HIADA could change soccer timekeeping

'Iolani defender Branson Suzuki (14) thwarted a shot on goal by Punahou midfielder Jacob Moore (12) during the first half of the Division I boys state final this year. Photo by Jamm Aquino/Star-Advertiser.

Head referees in Hawaii high school soccer have always had a major say in when a match ends.

Similar to soccer at the world level, the head referee in Hawaii uses a watch to determine the timing of the match. He or she stops it when necessary for various reasons, such as goals scored, injuries and when a team is stalling.

Under a proposal to be discussed next week at the Hawaii Interscholastic Athletic Directors Association meeting on Kauai, the head referee would still determine when the clock stops, but he would no longer be the one actually controlling the clock.


The proposal was submitted by the BIIF. The HIADA conference is June 4-6 at the Kauai Marriott Resort in Lihue.

If it passes, then during all boys and girls state tournament games on the Waipio Peninsula Soccer Stadium field, an official timekeeper would control the scoreboard clock and it would wind down to 0:00 to end all periods of play.

This is the recommendation by the National Federation of High School Associations’ rule 6-2-2, according to the BIIF in its stated rationale for the proposal.

Furthermore, the BIIF states its rationale for the rule change as: “The scoreboard at the stadium is well lit and highly visible. This change will remove all of the end-of-the game questions out there regarding exactly how much time is left in any game. This procedure has been in place for years in college play. This will also help with the new NFHS rule in place for 2019-20 regarding the clock being stopped whenever the leading team substitutes in the last five minutes of play.”

As it stands now, state tournament matches at the Waipio Peninsula stadium use the scoreboard clock as an unofficial timekeeper. It runs down from 40 minutes to two minutes and then is turned off. The referee keeping the official time decides when to blow the whistle, signalling the end of a half or overtime period or game.

For many new fans to the sport, it can be confusing. Typically, they’re expecting play to stop when the clock ticks to zero like in most other sports.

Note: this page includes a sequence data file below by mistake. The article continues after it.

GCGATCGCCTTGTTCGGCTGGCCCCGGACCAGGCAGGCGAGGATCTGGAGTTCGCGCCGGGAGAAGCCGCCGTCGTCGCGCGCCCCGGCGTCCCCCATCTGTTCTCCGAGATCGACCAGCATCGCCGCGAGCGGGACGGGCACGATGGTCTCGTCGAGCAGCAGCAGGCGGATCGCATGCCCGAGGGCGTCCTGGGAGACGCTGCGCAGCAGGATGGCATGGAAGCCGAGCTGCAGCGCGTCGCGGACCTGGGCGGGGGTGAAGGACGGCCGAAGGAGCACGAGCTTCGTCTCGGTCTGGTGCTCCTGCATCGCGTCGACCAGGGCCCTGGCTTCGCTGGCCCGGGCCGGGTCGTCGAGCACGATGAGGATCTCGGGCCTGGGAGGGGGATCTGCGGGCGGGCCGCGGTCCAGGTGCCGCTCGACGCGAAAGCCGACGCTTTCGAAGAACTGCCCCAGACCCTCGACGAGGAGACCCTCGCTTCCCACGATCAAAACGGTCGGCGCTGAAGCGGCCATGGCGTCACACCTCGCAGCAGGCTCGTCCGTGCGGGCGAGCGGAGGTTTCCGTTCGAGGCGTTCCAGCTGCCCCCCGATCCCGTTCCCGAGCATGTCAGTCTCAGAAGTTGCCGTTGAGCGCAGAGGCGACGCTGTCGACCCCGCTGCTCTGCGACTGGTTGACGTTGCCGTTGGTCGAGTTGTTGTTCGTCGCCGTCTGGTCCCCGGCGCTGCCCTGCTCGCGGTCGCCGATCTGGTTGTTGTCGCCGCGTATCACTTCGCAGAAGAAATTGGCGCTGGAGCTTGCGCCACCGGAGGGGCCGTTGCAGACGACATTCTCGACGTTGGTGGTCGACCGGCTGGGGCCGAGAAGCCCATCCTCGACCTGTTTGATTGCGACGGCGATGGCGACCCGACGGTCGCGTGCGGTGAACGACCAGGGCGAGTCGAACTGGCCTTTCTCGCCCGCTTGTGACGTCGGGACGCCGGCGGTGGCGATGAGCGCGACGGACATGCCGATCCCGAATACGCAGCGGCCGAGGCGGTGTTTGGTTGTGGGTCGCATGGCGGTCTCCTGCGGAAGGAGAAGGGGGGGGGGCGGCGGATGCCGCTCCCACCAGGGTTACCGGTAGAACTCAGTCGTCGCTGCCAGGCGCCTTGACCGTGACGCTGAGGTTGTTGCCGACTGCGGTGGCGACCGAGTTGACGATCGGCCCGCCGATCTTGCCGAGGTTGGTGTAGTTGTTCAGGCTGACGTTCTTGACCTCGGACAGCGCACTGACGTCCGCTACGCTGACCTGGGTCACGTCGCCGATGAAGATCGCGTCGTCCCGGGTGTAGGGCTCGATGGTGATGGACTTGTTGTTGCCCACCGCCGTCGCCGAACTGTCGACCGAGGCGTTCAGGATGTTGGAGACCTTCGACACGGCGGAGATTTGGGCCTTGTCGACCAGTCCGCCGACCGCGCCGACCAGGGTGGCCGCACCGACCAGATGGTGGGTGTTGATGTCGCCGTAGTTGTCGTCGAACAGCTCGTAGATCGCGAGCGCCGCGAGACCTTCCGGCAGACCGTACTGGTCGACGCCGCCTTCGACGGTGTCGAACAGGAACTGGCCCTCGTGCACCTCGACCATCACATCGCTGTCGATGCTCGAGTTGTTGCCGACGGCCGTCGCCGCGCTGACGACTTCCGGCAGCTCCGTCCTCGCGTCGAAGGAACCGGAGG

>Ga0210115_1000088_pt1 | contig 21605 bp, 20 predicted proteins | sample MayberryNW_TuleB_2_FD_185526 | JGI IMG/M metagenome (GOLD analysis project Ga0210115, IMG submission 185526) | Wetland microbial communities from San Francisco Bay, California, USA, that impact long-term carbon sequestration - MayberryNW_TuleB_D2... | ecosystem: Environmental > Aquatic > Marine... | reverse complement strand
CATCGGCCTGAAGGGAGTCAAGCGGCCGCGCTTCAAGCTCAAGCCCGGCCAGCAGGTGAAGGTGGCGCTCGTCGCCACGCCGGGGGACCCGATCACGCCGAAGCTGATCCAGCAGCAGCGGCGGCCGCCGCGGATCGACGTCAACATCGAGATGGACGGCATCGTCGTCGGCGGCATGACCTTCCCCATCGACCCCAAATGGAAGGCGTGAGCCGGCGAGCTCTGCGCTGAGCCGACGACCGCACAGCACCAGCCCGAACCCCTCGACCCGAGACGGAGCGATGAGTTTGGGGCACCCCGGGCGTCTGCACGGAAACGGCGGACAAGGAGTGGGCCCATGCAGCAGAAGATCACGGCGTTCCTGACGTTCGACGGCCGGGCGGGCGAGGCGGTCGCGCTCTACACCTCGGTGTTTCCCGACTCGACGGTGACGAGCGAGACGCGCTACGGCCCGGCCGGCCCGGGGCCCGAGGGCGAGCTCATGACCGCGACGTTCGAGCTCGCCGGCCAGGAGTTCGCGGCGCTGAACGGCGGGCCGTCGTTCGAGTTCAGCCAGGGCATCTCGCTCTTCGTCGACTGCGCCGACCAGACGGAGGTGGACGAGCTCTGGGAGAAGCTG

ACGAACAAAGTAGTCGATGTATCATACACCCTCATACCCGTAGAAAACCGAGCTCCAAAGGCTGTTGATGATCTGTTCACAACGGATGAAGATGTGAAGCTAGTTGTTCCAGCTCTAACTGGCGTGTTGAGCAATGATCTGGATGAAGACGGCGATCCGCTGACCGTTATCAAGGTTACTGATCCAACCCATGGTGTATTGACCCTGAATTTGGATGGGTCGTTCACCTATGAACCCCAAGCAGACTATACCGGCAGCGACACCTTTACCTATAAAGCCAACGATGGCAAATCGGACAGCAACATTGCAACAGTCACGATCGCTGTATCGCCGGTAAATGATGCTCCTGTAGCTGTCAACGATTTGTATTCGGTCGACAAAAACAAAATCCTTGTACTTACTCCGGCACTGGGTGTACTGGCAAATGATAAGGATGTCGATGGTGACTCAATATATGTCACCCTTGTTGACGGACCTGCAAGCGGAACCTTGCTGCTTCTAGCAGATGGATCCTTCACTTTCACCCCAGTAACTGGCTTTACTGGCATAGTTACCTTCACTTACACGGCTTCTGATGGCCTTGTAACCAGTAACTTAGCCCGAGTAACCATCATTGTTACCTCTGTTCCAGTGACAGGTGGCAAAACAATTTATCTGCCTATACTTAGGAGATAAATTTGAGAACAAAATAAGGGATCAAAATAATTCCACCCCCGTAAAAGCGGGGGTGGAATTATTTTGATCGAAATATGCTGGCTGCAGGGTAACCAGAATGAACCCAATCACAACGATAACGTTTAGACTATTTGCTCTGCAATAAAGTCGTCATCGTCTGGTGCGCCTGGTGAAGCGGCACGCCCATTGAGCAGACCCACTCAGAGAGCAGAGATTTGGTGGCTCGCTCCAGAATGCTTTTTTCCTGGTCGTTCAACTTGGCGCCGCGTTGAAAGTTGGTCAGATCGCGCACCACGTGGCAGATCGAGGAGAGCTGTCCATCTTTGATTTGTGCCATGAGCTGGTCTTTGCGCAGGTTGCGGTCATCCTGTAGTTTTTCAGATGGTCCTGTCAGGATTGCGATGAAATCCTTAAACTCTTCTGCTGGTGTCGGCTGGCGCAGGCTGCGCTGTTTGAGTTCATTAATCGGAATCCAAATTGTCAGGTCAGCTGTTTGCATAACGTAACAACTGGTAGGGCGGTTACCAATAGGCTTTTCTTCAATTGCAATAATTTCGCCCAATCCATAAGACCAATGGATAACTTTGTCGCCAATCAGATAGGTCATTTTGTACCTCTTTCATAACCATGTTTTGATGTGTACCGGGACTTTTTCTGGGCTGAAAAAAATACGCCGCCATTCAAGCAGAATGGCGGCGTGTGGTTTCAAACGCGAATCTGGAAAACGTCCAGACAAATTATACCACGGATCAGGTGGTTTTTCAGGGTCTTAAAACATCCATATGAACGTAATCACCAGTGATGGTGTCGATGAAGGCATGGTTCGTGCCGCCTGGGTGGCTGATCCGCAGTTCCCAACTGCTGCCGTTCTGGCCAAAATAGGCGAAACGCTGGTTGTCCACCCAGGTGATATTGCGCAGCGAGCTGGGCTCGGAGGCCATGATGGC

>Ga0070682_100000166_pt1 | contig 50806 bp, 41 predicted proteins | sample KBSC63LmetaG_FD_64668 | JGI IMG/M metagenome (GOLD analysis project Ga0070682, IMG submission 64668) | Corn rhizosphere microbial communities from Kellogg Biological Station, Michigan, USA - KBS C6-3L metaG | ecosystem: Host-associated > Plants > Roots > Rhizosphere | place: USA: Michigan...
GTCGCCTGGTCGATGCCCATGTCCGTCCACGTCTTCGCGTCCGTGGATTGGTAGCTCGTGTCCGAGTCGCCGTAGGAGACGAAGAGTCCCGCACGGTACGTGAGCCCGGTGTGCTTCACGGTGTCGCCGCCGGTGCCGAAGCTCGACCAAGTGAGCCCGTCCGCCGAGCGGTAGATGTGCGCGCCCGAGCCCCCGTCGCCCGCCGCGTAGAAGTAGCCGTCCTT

Asked for their initial thoughts on the possible rules change, Kalani boys coach Mike Ching said he was against it and ‘Iolani girls coach Kristin Masunaga said she was for it.

“Personally, I don’t like it,” Ching said. “I don’t like the fact that we wouldn’t be playing with it the whole year and then for the playoffs have it. There has to be consistency. And, it takes the drama out of it for me. There is a mystery in extra time and that’s just something there has always been in soccer.

“If you get a corner kick in the last 20 seconds in this new system, if it runs out, it runs out. In the old soccer world, the referee is most likely going to let you get that corner kick. And hiring a clock operator, that’s another cost. But I notice, nobody seems to be complaining about that in college.”

Masunaga would welcome the change.

“Every other sport displays time,” said the Raiders coach, who played at Colorado College. “We don’t. The referees can add (by stopping the clock) as much time as they want now. If the rule changes, the referees can’t ambiguously add time for what they think accounted for (lost time). We’ve been affected both ways in the past, winning and losing because a match didn’t end (when it seemed like it should have). In the ILH, they’re supposed to tell us when there are two minutes left. Sometimes they do and sometimes they don’t.


“(The new rule) would be more fair. Everyone would know how much time is left. If teams do start to stall, maybe the referee will signal to stop time.”

As for the corner kick example that Ching mentioned, Masunaga said that if time was running out and there was an upcoming corner kick, maybe the referee could have the discretion to stop the clock in order for the attacking team to set it up.

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